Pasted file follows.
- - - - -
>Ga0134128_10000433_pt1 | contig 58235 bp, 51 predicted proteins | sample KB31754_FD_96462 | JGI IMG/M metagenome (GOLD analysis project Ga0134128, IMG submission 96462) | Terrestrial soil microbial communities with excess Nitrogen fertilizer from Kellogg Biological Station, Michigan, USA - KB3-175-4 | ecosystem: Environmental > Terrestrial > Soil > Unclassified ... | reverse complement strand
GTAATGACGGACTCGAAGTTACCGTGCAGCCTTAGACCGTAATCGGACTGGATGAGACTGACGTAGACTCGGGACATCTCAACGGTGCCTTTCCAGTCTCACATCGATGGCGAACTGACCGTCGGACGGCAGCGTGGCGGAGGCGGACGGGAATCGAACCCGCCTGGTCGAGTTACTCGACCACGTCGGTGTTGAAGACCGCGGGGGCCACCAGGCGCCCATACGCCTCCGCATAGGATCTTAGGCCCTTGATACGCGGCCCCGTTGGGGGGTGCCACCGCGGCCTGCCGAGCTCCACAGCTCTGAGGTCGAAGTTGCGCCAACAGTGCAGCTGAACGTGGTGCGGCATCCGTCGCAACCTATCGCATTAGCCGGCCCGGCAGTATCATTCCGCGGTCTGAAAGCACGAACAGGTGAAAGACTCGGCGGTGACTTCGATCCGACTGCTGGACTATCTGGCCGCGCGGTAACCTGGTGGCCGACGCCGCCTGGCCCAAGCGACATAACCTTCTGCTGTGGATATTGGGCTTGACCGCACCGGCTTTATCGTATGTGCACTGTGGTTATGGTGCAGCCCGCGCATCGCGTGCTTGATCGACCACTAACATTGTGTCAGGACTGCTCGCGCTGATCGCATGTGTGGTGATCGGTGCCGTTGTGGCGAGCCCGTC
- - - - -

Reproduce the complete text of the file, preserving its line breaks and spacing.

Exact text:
>Ga0134128_10000433_pt1 | contig 58235 bp, 51 predicted proteins | sample KB31754_FD_96462 | JGI IMG/M metagenome (GOLD analysis project Ga0134128, IMG submission 96462) | Terrestrial soil microbial communities with excess Nitrogen fertilizer from Kellogg Biological Station, Michigan, USA - KB3-175-4 | ecosystem: Environmental > Terrestrial > Soil > Unclassified ... | reverse complement strand
GTAATGACGGACTCGAAGTTACCGTGCAGCCTTAGACCGTAATCGGACTGGATGAGACTGACGTAGACTCGGGACATCTCAACGGTGCCTTTCCAGTCTCACATCGATGGCGAACTGACCGTCGGACGGCAGCGTGGCGGAGGCGGACGGGAATCGAACCCGCCTGGTCGAGTTACTCGACCACGTCGGTGTTGAAGACCGCGGGGGCCACCAGGCGCCCATACGCCTCCGCATAGGATCTTAGGCCCTTGATACGCGGCCCCGTTGGGGGGTGCCACCGCGGCCTGCCGAGCTCCACAGCTCTGAGGTCGAAGTTGCGCCAACAGTGCAGCTGAACGTGGTGCGGCATCCGTCGCAACCTATCGCATTAGCCGGCCCGGCAGTATCATTCCGCGGTCTGAAAGCACGAACAGGTGAAAGACTCGGCGGTGACTTCGATCCGACTGCTGGACTATCTGGCCGCGCGGTAACCTGGTGGCCGACGCCGCCTGGCCCAAGCGACATAACCTTCTGCTGTGGATATTGGGCTTGACCGCACCGGCTTTATCGTATGTGCACTGTGGTTATGGTGCAGCCCGCGCATCGCGTGCTTGATCGACCACTAACATTGTGTCAGGACTGCTCGCGCTGATCGCATGTGTGGTGATCGGTGCCGTTGTGGCGAGCCCGTC